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Lottie Mayland6 Mar 2020
  • Advice
  • Insight
  • Work Advice

What’s The Ideal Notice Period For An EA?

A client recently asked us for our advice on setting a notice period for their assistant, questioning what we thought the ideal length of time was and whether it was something candidates took into consideration when accepting a job offer.

It’s a tricky question to answer as the ideal notice period will depend on the specifics of the role, for example, your EA may handle extremely confidential and personal information with passwords and data needing to be changed after they leave, which can therefore require a longer notice period and handover. Alternatively, you might need to cut ties with your assistant as soon as possible if they are quitting on bad terms or leaving to work for a competitor and this might need to be written into their contract.

From a legal perspective an employee that has been with you continuously from between one month and two years requires a minimum statutory notice period of one week. This goes up to two weeks’ notice after two years.

Most of the candidates we see will either be on a one month or a three month notice period. One month is the industry standard for assistants but we do see candidates on a three month notice period and when this is the case we’re finding that it’s hindering both our clients and our candidates in the job application process.

Why do some employers set a three month notice period?

The most likely reason for an employer setting a three month notice period is so that their exiting assistant can do a thorough handover with their replacement. While an in-person handover is useful and can save time in the short-term it’s worth considering a few reasons why a long cross over between an exiting and incoming assistant isn’t always a great idea. A long handover can inhibit the introduction of new ideas and fresh processes and result in your new assistant doing things exactly the same way as your previous one – this might sound like a good thing in the short term but new ideas are a huge benefit of hiring a new employee and should not be shied away from. Additionally, if your assistant is on a 3 month notice period it means they have 3 months when they will have psychologically ‘switched off’ from their job. With all the best intentions in the world they are unlikely to be as hardworking as they previously were and when starting new projects unlikely to be as enthusiastic or thorough. Bear in mind that if you want a long handover that includes a lengthy cross over between both assistants you will also be paying the salary for 2 assistants during this time.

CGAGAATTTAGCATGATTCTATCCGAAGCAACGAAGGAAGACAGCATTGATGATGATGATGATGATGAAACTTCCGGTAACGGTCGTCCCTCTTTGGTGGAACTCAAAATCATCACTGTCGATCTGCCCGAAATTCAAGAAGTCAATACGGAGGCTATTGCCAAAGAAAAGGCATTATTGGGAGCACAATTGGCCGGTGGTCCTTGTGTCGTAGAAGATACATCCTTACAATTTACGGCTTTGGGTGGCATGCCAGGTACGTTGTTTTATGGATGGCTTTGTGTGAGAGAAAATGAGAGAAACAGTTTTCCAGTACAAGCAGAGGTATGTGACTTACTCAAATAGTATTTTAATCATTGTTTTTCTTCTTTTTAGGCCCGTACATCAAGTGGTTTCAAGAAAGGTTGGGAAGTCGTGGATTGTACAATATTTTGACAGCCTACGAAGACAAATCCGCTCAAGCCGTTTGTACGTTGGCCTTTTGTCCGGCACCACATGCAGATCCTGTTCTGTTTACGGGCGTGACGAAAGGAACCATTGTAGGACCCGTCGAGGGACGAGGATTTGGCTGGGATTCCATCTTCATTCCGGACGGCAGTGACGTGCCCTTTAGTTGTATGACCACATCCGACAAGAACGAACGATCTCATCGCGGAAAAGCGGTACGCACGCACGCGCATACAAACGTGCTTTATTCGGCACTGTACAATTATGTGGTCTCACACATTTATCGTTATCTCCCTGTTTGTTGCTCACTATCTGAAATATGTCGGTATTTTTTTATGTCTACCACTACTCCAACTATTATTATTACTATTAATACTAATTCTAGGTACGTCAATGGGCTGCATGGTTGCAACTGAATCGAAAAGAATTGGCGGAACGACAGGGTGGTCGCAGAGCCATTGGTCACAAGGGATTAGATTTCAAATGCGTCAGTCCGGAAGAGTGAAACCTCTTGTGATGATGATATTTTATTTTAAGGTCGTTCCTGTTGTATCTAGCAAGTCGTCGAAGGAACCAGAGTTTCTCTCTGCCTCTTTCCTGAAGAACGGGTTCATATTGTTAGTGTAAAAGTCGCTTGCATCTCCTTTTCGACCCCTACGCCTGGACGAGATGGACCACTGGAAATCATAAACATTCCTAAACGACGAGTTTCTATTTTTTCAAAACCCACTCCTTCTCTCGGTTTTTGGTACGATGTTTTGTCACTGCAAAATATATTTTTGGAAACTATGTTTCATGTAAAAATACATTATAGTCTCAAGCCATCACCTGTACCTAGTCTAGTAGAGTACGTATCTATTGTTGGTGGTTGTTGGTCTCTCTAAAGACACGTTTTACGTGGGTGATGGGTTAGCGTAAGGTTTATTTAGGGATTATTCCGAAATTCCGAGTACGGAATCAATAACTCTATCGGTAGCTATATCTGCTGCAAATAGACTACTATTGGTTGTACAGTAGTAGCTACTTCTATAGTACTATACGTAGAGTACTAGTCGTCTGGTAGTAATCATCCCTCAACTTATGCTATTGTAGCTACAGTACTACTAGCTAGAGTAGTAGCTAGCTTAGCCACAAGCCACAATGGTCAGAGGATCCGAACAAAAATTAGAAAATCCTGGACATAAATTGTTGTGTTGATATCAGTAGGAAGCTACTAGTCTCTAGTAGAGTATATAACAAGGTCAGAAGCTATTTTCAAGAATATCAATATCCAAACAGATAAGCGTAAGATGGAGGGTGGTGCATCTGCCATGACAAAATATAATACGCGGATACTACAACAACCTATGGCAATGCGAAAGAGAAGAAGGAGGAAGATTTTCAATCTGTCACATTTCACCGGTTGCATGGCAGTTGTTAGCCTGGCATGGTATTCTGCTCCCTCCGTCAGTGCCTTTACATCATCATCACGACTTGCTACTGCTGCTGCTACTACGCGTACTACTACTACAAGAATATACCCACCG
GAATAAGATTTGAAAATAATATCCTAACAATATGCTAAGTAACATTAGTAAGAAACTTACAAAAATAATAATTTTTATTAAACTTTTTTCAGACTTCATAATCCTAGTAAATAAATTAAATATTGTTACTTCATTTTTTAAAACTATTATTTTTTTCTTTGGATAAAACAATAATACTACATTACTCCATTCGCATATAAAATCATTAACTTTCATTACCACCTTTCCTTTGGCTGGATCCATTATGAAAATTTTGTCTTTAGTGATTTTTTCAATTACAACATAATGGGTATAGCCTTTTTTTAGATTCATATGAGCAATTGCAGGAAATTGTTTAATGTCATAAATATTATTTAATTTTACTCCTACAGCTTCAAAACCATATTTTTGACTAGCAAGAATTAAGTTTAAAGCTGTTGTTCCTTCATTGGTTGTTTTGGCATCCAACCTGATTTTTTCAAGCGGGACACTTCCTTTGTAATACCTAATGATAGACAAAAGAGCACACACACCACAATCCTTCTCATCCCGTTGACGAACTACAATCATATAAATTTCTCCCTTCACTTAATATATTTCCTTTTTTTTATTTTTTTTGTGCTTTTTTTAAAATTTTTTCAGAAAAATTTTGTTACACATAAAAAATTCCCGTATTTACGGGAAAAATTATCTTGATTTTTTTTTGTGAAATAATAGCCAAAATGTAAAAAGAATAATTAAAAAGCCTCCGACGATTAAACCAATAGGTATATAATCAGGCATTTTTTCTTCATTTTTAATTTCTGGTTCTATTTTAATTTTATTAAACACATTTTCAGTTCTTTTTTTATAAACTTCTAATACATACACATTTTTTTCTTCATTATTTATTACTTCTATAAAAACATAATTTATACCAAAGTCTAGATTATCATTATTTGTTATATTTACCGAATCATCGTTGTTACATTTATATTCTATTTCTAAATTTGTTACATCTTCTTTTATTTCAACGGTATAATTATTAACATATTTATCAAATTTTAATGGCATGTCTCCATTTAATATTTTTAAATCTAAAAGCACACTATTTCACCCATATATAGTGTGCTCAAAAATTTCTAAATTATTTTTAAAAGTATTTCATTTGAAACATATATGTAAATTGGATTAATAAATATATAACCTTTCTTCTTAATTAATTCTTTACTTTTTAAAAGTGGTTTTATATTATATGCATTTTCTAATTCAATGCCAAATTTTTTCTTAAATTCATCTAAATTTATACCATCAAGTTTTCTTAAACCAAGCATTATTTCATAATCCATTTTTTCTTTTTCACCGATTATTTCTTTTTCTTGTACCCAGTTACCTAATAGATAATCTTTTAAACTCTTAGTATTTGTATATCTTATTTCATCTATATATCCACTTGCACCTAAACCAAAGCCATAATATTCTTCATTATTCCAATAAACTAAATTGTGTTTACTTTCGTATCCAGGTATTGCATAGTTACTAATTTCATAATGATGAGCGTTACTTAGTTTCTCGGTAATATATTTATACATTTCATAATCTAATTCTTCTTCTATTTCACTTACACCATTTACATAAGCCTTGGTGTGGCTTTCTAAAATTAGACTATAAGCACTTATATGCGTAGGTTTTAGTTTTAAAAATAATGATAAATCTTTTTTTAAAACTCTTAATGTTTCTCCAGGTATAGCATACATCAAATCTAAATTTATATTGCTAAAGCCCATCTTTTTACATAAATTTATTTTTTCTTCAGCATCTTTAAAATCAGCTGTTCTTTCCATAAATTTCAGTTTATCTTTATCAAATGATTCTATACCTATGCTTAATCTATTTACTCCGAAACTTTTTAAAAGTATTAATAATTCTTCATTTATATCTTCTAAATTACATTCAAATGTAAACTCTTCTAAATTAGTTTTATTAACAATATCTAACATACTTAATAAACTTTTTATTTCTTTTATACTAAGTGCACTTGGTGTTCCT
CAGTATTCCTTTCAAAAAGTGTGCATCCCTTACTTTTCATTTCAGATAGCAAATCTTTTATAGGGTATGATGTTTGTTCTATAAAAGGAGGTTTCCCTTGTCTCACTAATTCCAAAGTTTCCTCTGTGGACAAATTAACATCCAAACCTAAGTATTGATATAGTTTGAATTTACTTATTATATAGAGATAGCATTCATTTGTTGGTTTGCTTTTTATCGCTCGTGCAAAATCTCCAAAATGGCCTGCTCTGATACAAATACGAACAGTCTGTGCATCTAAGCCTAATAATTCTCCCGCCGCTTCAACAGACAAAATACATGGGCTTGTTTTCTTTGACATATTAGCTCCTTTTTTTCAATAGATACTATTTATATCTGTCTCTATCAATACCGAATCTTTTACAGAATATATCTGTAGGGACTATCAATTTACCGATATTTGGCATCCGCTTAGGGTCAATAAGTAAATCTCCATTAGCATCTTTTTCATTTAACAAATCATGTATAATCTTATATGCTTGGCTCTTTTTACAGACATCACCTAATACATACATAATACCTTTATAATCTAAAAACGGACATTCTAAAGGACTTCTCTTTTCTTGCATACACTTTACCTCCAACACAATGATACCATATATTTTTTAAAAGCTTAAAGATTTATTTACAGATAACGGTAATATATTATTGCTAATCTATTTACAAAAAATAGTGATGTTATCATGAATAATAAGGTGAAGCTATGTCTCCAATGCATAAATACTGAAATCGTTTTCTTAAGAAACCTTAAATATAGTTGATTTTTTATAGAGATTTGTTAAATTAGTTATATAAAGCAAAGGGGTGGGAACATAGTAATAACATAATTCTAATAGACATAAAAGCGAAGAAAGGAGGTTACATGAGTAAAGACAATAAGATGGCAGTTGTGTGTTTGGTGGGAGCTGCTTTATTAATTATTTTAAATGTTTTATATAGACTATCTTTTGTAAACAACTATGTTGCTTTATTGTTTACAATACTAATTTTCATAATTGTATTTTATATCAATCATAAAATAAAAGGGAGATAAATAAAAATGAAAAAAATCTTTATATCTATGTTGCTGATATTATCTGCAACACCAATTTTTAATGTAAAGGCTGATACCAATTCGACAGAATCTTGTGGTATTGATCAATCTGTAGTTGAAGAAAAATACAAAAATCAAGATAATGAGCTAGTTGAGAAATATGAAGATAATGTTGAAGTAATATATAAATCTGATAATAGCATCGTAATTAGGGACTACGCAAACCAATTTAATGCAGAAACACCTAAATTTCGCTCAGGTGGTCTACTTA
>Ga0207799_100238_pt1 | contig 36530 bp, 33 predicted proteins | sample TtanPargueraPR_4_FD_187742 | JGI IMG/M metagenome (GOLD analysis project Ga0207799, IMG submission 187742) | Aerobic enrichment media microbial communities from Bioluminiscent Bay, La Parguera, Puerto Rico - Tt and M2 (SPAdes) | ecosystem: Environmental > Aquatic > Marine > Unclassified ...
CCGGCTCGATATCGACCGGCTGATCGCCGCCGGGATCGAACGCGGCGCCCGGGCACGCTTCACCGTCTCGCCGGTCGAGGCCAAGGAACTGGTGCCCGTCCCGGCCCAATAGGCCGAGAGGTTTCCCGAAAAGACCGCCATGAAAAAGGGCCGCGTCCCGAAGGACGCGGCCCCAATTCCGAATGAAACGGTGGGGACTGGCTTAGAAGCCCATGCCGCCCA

Setting a three month notice period can be tempting as it gives you a longer buffer of time to find a replacement PA or EA but if you are working with a good recruitment agency that you have synergy with and you provide a clear and thorough job spec then one month should be plenty of time to find a replacement assistant. From a client’s perspective a one month notice period keeps the momentum up during your search and ensures that the search doesn’t drag and everyone from your side prioritises interviewing candidates.

What does a three month notice period mean for a candidate?

Candidates on a three month notice period are instantly on the backfoot when they start their job search. They will be applying for jobs which are currently vacant, or most likely to be vacant in a months’ time. This means that they are essentially asking a prospective employer to wait 3 months for them – a big ask if the role is competitive. With this in mind, some candidates are put off accepting jobs that have three month notice periods.

In summary, if possible, we highly recommend setting a one month notice period. In our professional opinion three months is too long, it results in unmotivated employees, the cross-over of bad habits and can put off potential candidates from accepting a job. One month should be sufficient time in which to hire a new assistant, if you are worried about this at all then read our blog on how to reduce your time to hire or get in touch with one of our consultants, we’re always happy to chat.

For more legal information on notice periods take a look at the uk.gov website here. For more information on our recruitment process and how we work with clients take a look at our client page here.